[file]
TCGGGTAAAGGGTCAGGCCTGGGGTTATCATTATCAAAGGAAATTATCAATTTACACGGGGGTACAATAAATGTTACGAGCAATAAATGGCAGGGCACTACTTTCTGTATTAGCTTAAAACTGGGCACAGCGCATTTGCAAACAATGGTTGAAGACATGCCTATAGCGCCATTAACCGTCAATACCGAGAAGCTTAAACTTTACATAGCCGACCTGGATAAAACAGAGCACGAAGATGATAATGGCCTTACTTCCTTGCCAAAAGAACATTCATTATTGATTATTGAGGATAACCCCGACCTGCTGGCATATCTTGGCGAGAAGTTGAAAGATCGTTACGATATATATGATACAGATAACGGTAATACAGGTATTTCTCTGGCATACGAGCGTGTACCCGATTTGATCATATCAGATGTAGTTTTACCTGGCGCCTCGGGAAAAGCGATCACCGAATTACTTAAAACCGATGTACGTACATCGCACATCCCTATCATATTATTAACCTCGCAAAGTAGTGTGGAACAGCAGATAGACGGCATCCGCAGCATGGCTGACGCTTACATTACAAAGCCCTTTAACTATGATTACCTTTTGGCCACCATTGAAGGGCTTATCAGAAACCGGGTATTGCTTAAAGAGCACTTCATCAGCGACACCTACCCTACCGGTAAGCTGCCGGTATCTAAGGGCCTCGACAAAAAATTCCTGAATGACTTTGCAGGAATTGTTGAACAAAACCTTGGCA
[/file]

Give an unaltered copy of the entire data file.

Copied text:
TCGGGTAAAGGGTCAGGCCTGGGGTTATCATTATCAAAGGAAATTATCAATTTACACGGGGGTACAATAAATGTTACGAGCAATAAATGGCAGGGCACTACTTTCTGTATTAGCTTAAAACTGGGCACAGCGCATTTGCAAACAATGGTTGAAGACATGCCTATAGCGCCATTAACCGTCAATACCGAGAAGCTTAAACTTTACATAGCCGACCTGGATAAAACAGAGCACGAAGATGATAATGGCCTTACTTCCTTGCCAAAAGAACATTCATTATTGATTATTGAGGATAACCCCGACCTGCTGGCATATCTTGGCGAGAAGTTGAAAGATCGTTACGATATATATGATACAGATAACGGTAATACAGGTATTTCTCTGGCATACGAGCGTGTACCCGATTTGATCATATCAGATGTAGTTTTACCTGGCGCCTCGGGAAAAGCGATCACCGAATTACTTAAAACCGATGTACGTACATCGCACATCCCTATCATATTATTAACCTCGCAAAGTAGTGTGGAACAGCAGATAGACGGCATCCGCAGCATGGCTGACGCTTACATTACAAAGCCCTTTAACTATGATTACCTTTTGGCCACCATTGAAGGGCTTATCAGAAACCGGGTATTGCTTAAAGAGCACTTCATCAGCGACACCTACCCTACCGGTAAGCTGCCGGTATCTAAGGGCCTCGACAAAAAATTCCTGAATGACTTTGCAGGAATTGTTGAACAAAACCTTGGCA